Fick's Law: From Concentration Gradients to Fluxes

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In 1855 Dr. Adolf Fick published his work "Über Diffusion" (About Diffusion) in the Annals of Physics, where he pointed out the outstanding importance of diffusion processies for organic life. Following the work of Thomas Graham who studied diffusion through porous media, he discovered the what is today known as Fick's First Law.

Fick's First Law

The diffusion flux $J$ is proportional to the negative gradient of the concentration $c$, with proportionality constant $D$ (diffusion constant). \begin{align} J= -D \, \nabla c \end{align} where $\nabla$ is the nabla operator $\sum_i \frac{\partial}{\partial x_i} \hat{e}_i$. Molecules from regions with high concentration will flow to regions with lower concentration until the concentration is constant throughout the space.

The flux $J$ is defined as the number of molecules that pass through the unit area per unit time and has thus units of $1/(m^2s)$. Dimensional analysis shows, that the diffusion constant $D$ must have units \begin{align} \frac{1}{m^2s}= [D] \, \frac{1/m^3}{m} \quad \Rightarrow \quad [D]=\frac{m^2}{s}. \end{align}


The following examples show that the order of magnitude for the diffusion constant varies widely among molecules.

Molecule D
GFP $7 \, \mu m^2s$
Potassium (K) $2000 \, \mu m^2s$
DNA (Yeast) $5 \cdot 10^4 \mu m^2s$

The Random Walk Approach

From a microscopic perspective, the diffusion process can be treated as a Random Walk problem. To simplify the analysis we consider a one dimensional problem. Say, initially there are $n_i$ molecules in the intervall $(x_i,x_i+ \Delta x)$. The probability of a molecule jumping to the right $(x_{i+1},x_{i+1}+ \Delta x)$ shall be $r$, the probability of jumping from $(x_{i+1},x_{i+1}+ \Delta x)$ to $(x_i,x_i+ \Delta x)$ shall be $l$ and the probability that a molecule stays $s$.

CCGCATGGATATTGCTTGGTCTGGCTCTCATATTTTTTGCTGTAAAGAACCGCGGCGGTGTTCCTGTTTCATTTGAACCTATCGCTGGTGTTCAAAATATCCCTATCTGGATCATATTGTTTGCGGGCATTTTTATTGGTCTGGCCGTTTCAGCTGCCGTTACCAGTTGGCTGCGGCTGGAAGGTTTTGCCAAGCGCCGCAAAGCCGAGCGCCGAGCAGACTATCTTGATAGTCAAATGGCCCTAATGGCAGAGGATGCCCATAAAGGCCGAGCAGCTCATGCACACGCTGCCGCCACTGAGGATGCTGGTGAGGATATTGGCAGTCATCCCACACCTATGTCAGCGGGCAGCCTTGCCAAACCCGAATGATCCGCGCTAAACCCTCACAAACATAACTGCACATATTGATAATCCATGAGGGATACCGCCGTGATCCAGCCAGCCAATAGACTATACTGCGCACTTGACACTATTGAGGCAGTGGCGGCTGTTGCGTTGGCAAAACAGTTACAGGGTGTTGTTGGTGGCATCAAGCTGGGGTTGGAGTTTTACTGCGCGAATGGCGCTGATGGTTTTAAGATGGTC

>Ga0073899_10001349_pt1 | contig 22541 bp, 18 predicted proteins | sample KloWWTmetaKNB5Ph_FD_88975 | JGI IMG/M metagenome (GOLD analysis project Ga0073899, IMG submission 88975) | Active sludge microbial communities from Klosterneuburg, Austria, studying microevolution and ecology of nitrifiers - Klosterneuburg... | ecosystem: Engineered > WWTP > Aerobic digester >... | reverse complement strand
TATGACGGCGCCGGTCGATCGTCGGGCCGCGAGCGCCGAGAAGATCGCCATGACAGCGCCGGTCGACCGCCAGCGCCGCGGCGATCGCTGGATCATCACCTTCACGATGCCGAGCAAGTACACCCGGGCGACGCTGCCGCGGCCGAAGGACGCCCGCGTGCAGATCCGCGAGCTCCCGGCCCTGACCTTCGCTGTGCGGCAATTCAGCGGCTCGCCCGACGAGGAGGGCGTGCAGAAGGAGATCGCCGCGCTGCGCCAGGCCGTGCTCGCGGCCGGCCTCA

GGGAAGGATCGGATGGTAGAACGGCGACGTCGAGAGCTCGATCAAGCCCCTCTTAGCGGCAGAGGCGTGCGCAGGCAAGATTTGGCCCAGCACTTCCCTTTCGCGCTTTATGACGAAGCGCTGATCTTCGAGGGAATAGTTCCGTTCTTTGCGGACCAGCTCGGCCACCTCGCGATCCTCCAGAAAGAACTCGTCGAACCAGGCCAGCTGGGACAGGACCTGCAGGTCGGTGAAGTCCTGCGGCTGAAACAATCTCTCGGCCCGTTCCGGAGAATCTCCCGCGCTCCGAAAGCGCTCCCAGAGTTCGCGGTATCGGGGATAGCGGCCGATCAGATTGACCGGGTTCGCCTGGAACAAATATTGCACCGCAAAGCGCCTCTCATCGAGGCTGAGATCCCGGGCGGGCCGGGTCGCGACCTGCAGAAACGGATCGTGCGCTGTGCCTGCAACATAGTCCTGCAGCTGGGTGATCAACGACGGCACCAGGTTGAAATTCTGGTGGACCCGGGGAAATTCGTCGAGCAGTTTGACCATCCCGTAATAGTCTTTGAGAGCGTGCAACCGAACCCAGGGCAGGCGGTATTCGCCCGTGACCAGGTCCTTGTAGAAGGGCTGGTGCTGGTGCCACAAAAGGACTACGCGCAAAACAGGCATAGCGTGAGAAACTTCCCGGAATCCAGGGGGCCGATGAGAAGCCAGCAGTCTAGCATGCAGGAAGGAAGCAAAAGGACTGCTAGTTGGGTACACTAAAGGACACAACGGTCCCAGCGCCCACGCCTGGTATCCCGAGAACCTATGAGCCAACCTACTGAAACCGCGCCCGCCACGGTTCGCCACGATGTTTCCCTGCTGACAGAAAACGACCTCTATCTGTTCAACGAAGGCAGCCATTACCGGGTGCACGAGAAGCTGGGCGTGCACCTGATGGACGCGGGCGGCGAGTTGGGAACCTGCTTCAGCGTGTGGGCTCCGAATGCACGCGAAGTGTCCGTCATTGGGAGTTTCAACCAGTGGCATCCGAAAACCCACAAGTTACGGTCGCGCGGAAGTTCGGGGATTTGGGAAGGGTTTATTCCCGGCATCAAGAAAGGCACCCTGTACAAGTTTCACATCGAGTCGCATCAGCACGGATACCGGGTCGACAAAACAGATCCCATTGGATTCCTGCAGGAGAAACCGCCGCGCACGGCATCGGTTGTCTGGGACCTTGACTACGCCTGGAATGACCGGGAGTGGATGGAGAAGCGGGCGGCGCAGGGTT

The probability that out of the $n_i$ molecules $j$ molecules jump to the right and $n_i-j$ molecules stay during time $\Delta t$ is given by the binomial distribution. \begin{align} P(n_i,j)=\begin{pmatrix} n_i \\ j \\ \end{pmatrix} r^{j} \cdot s^{n_i-j} \end{align} The mean number of jumps of the binomial distribution to the right is given by \begin{align} \langle j_r \rangle = r \cdot n_i \end{align} In similar fashion we get for the mean number of jumps to the left \begin{align} \langle j_l \rangle = l \cdot n_{i+1} \end{align} If we assume a symmetric probability condition $p:=s=r=l$, then the difference in the number of mean jumps

\begin{align} \langle j_l \rangle-\langle j_r \rangle \end{align}

is directely related to the difference in the number of molecules with \begin{align} \langle j_l \rangle-\langle j_r \rangle= p \cdot (n_{i+1}-n_i)=p \cdot \Delta n \end{align} The net flux $\langle J \rangle$ from $(x_i,x_i+ \Delta x)$ to $(x_{i+1},x_{i+1}+ \Delta x)$ is given by the number of net jumps per area $A$ during time $\Delta t$ \begin{align} \langle J \rangle =\frac{\langle j_l \rangle-\langle j_r \rangle}{A \, \Delta t} \end{align} expressing the difference in the number of molecules $\Delta n$ in terms of concencentration $\Delta n=-\Delta c \, A \, \Delta x$ (gradient is defined as $-(c_{i+1}-c_i)=c_i-c_{i+1}$) we get \begin{align} \langle J \rangle =\frac{\langle j_l \rangle-\langle j_r \rangle}{A \, \Delta t}=-\frac{p \, \Delta c \, A \, \Delta x}{A \, \Delta t}\left( \frac{ \Delta x }{ \Delta x} \right) \end{align} We cancel $A$, extend and let $\Delta c=c_{i+1}-c_i, \Delta x$ as well as $\Delta t$ tend to zero \begin{align} \langle J \rangle=-\lim_{\Delta c , \Delta x , \Delta t \rightarrow 0} \left( \frac{p \Delta x^2}{ \Delta t}\frac{\Delta c }{ \Delta x } \right) =-D \, \frac{\partial c}{\partial x} \end{align} with diffusion constant $D$.



Further Reading: Über Diffusion; von Dr. Adolf Fick. Annalen der Physik. Volume 170, Issue 1 [1]